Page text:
When Melville wrote Moby-Dick, the steam-powered catcher boat and harpoon cannon had yet to be invented. Aboard the Pequod, harpoons are thrown by hand—think of the brawny sharpshooters of the crew, Queequeg, Tashtego, and Daggoo—but in the latter half of the nineteenth century, Norwegian whalers introduced cannons, grenades and shoulder guns that used explosives to fire harpoons. With the advent of steam-powered ships, commercial whalers were also able to pursue faster species of whales and venture into hunting grounds previously inaccessible to sailing vessels.
When Melville contemplated the future of whale species, he could not have imagined how these inventions would modernize commercial whaling and lead to the hunting of whales in unprecedented numbers. In a chapter entitled “Does the Whale’s Magnitude Diminish—Will He Perish,” Ishmael declares that the relatively inefficient nature of whale hunting (in four years, he observes, a whaling crew would be lucky to kill 40 whales) will save the animals from “graduation extinction.” Comparing whales to the bison decimated on the American Plains, Ishmael argues that the “far different nature of the whale-hunt peremptorily forbids so inglorious an end to the Leviathan.”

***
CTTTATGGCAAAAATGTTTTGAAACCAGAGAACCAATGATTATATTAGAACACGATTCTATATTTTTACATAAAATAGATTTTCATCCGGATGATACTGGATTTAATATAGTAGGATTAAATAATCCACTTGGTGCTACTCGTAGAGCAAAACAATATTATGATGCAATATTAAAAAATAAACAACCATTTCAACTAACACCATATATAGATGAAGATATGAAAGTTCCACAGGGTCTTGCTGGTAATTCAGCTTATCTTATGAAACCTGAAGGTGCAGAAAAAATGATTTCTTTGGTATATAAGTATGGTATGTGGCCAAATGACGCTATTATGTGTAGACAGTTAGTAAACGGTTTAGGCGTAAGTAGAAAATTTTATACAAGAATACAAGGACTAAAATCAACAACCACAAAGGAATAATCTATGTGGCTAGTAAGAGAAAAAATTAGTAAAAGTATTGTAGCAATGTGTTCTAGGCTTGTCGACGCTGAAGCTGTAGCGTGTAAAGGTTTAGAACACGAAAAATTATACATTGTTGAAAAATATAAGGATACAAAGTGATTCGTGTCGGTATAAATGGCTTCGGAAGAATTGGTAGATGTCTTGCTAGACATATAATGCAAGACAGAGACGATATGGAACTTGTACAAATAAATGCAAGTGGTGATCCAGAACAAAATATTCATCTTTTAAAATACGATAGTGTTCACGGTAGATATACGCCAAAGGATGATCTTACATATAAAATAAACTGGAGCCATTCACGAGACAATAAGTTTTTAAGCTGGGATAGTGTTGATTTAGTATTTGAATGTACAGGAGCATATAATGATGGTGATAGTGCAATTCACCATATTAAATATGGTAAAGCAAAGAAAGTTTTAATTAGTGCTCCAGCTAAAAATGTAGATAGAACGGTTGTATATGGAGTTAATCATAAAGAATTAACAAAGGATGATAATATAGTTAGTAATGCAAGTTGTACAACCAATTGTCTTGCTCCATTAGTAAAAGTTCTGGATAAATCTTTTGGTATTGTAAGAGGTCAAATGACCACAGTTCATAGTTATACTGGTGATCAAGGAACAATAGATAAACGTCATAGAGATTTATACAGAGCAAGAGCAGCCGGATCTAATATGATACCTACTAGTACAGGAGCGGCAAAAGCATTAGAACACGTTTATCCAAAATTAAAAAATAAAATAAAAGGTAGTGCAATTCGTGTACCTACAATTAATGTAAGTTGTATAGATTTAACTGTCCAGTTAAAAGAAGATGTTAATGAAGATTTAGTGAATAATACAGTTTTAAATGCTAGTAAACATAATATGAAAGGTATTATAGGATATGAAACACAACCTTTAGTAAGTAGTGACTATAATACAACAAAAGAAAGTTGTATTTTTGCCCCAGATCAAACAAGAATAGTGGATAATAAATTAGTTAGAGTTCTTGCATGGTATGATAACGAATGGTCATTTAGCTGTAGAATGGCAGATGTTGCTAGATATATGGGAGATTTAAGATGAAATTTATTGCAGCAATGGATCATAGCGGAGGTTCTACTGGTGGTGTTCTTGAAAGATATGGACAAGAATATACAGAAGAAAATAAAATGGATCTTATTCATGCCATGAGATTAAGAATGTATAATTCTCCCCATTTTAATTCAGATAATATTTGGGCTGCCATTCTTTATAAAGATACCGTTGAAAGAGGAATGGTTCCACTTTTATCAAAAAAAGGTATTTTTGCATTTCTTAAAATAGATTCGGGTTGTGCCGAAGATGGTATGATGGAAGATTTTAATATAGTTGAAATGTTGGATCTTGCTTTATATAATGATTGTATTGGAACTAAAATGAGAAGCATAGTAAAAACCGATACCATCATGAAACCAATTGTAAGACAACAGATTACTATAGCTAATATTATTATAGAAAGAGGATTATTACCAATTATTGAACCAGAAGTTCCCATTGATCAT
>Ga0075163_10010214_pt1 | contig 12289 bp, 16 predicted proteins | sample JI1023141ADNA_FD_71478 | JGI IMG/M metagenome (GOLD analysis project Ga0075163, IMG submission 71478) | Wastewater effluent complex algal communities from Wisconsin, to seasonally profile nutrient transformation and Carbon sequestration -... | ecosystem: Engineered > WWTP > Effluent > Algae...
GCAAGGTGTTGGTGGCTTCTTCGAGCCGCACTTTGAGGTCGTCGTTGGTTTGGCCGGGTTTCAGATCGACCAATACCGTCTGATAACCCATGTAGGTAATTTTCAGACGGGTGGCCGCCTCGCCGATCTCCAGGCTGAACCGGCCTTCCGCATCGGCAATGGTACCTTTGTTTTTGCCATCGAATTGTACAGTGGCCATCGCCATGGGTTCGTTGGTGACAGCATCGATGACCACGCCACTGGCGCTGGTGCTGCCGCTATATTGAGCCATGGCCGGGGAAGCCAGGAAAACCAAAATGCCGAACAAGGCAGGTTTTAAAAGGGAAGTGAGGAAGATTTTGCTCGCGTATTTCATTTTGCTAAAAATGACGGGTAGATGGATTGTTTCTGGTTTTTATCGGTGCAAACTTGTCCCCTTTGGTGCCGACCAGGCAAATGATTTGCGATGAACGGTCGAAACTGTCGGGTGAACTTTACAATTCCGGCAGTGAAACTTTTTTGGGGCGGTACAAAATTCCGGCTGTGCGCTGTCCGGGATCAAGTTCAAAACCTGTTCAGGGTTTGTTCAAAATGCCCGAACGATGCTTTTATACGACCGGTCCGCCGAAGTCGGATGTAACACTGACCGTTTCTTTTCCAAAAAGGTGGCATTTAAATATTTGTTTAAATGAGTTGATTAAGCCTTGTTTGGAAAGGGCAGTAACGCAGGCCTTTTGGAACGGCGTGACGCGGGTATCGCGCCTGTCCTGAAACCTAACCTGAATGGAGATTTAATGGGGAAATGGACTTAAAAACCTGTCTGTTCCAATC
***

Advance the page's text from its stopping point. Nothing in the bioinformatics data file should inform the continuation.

In one sense, Ishmael’s conclusion that hunting could never threaten whale populations sounds naive, but, in another sense, his very concern with extinction reflects his era’s growing environmental awareness. The dwindling populations of North American species, particularly the once abundant passenger pigeon which was eventually hunted to extinction, inspired America’s early conservation efforts, and in the 20th century the whale would become a focus of environmental movements worldwide. When Ishmael wonders whether whale species will perish, he acknowledges that natural resources might be limited.